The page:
[Mono-devel-list] overriding return type

Alan Jenkins Alan.Jenkins at phonecoop.coop
Sat Jul 26 11:06:46 EDT 2003

I totally agree that neither of us are OO experts, and I'd like to add that 
I've not exactly been an expert communicator either.  Thanks for taking the 
time to disagree with me, especially as you've done all the code in your 

5,000 .cs files, you say! Thats a lot of code.  I didn't mean to imply that 
the class library would be written or compiled using this feature - 
implementing a compatable clone of a class library must be hard enough 
without having to use a slightly different language to the original.  Mono 
might strike off in its own direction at some point, but diverging from MS 
.NET is not a good idea at the moment.  Leave that for later, when Mono has 
become the standard implementation of .NET (smile, but don't laugh - look at 
GNU/Linux and Unix).  Thats why I didn't say "please consider adding this 
feature in the next version" - I am interested in it mainly for selfish 
reasons, and it could well break the ECMA standard.

I accept that any idea like this is potentially dangerous, and must be 
examined carefully - but thats one of the reasons why it would be an 
extremely good idea to make it an optional feature.  I don't think there are 
(bad) implications which would only become obvious with multiple derivatives, 
and the additional complexity caused by extra derivative classes would not 
become execessive.

I agree that there must be a reason why this feature is not present in the C# 
(and Java) compiler, even though CIL does support it.  I've done some 
serching on the web, and I think C++ will let you do this, but thats not 
saying much (what doesn't C++ let you do?):

//test.cpp - compiles sucessfully on my computer.
int main() {	}

class Example1 {
	virtual Example1 *Method() {
		return new Example1();

class B : public A {
	virtual Example2 *Method() {
		return new Example2();
//test.cpp ends


Could you please clarify some of your comments?

>> // This works because IList2 implements IList
>> IList list = GetList.NewList();

don't you mean "because IList3 implements IList"?

>> // This causes a casting error because our list is an IList3 
>> // and its Iterator() method returns an IIterator3 object. The 
>> // correct thing is for Iterator to return an IIterator object, and
>> // check to see if it can be upcast to IIterator2
>> IIterator2 iterator2 = list.Iterator();

Did you mean a runtime or a compile time error?  I assume you mean a runtime 
error, from the way you put it, and from your other comments.
I would have thought you would get a compile time error, because what you are 
doing is implicitly upcasting IIterator to IIterator2.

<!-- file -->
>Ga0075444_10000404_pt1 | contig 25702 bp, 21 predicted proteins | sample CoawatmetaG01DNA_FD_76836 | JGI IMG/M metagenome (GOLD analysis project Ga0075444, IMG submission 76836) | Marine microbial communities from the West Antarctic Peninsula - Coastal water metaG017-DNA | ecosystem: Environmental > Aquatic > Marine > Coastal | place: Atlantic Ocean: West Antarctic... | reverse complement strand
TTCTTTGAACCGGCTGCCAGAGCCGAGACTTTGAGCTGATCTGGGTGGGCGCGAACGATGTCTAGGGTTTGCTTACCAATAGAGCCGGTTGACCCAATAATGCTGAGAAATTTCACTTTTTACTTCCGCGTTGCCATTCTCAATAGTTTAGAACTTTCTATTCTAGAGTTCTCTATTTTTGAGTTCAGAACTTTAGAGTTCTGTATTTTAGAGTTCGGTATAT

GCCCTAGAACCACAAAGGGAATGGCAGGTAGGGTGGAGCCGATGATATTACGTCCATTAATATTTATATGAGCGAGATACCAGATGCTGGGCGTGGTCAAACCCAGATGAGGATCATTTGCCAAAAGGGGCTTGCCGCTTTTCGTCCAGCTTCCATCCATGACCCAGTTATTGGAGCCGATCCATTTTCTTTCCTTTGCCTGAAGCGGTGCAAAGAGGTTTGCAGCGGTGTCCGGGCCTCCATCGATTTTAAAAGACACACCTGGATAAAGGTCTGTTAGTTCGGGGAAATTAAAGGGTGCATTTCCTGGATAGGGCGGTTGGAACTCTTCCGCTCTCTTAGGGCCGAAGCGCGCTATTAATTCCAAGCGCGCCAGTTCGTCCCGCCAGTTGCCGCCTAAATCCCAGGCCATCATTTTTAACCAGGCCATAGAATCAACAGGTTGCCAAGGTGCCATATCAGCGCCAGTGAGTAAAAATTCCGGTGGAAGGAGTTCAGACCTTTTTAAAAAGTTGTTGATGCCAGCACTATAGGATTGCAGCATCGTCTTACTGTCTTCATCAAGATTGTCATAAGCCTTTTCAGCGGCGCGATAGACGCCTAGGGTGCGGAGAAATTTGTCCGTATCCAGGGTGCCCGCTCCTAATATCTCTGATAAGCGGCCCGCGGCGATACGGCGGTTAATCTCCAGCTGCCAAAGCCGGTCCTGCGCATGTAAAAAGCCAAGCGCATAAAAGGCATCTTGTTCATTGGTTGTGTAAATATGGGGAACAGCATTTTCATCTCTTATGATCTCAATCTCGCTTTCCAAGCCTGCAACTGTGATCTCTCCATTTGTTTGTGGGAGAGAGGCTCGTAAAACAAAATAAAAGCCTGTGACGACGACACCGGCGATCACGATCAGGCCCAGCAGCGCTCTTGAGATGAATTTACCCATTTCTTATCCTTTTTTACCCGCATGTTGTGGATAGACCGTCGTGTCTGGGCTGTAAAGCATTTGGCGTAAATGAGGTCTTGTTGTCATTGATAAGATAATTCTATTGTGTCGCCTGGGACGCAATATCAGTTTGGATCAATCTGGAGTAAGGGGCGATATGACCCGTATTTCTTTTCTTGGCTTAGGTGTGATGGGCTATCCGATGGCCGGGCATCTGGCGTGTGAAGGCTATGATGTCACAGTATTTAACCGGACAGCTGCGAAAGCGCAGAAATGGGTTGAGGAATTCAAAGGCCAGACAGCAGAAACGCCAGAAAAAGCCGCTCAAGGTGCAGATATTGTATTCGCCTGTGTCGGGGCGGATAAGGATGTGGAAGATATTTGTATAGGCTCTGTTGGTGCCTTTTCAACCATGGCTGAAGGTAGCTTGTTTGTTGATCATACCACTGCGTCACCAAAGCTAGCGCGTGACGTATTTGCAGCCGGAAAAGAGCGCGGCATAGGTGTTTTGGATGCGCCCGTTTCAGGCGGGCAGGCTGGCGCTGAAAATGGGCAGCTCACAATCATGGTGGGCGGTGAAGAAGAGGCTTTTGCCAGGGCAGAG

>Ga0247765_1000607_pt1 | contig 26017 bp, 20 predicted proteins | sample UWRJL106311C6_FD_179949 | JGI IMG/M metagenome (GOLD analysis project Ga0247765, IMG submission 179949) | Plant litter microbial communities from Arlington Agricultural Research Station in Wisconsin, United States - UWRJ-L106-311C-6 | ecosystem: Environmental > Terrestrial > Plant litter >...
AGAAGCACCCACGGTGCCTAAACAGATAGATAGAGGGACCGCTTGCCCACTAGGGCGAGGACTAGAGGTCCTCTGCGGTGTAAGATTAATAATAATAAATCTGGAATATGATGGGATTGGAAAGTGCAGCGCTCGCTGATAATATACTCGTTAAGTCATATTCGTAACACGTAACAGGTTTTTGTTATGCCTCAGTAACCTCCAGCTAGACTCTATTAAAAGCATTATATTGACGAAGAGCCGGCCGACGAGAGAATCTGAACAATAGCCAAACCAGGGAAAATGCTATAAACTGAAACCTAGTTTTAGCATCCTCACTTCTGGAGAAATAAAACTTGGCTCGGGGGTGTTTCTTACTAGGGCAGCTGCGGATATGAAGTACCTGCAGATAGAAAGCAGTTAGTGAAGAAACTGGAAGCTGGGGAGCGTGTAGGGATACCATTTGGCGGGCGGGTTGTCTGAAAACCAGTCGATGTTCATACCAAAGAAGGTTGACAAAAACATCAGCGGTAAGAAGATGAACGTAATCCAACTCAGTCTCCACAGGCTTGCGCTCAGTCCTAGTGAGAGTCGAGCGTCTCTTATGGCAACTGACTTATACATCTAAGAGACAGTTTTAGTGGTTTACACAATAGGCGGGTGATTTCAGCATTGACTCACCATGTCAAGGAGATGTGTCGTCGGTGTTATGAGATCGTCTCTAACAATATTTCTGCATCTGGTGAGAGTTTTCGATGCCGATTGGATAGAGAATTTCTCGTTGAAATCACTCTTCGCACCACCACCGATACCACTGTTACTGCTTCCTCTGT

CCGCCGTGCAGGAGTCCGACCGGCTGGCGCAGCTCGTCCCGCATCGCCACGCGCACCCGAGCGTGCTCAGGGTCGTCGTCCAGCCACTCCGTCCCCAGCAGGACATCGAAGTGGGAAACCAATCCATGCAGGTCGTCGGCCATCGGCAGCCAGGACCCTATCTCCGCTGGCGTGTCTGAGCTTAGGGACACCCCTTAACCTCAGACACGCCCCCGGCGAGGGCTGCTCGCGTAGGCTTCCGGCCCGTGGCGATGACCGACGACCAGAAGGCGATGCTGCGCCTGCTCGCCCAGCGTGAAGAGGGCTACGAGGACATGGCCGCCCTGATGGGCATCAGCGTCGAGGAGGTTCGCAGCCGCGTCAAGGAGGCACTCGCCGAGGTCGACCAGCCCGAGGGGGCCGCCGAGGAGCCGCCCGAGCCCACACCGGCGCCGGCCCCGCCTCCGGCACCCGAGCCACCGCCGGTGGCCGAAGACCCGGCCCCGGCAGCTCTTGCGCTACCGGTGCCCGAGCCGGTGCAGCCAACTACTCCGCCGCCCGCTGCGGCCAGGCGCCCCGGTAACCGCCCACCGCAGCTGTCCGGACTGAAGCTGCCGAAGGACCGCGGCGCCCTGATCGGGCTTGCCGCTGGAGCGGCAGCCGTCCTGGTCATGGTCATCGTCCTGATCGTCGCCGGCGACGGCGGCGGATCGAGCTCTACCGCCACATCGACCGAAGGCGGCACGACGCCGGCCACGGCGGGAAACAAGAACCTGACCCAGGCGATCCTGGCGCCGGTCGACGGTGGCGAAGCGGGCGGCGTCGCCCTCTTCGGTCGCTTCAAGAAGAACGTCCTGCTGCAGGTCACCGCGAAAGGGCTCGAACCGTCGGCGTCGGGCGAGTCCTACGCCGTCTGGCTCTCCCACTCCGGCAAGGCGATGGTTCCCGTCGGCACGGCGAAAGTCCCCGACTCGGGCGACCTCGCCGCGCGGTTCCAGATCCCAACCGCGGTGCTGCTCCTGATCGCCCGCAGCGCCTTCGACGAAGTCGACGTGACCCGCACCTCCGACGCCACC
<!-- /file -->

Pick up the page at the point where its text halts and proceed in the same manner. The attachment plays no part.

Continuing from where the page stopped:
I think I understand the detail of your example, but not the reason for coding 
it this way.

Your last line implicitly assumes that the return value of GetList.New() is an 
IList2 - thats why it fails.  Surely its better to express this assumption 

//results in compile time cast error: implicit upcast
IList2 list = GetList.NewList();

//results in runtime error: explicit upcast failure
IList2 list = (IList2) GetList.NewList();

Neither do I understand why GetList.NewList() has a return type of IList, when 
it always returns an object of type IList3.  I would have thought that it 
would have made more sense to give it a return type of IList3, so that it was 
both obvious and certain that it would return an IList3 object.

GetList.NewList() doesn't return a suitable list for the operations performed 
on it - NewList(), and/or the code using it is flawed.  You assert that the 
correct fix is to change the return type of IList2.Iterator() and 
IList3.Iterator() to IIterator, and for calling code to upcast the result. 
Essentially, you remove the strict obligation on implementors of 
IList2.Iterator() and IList3.Iterator() to return an appropriate iterator, 
and presumably make the obligation known through comments or attributes.  
Surely this is more error prone, not less, just as the requirement in Java to 
explicity define the exceptions thrown by specific methods eases development 
(esp. debugging).

The assumptions made by the calling code are expressed (as far as I can see) 
in such a way as to cause a compile time error.  I understand that if similar 
assumptions caused runtime errors they could be difficult to fix, but I think 
it would be fairly easy to avoid them altogether.  I would have thought that 
your solution is more likely to result in runtime errors (when explicitly 
upcasting the return value of a method), whereas if you can override return 
types, you are more likely to catch the errors at compile time (implicit 

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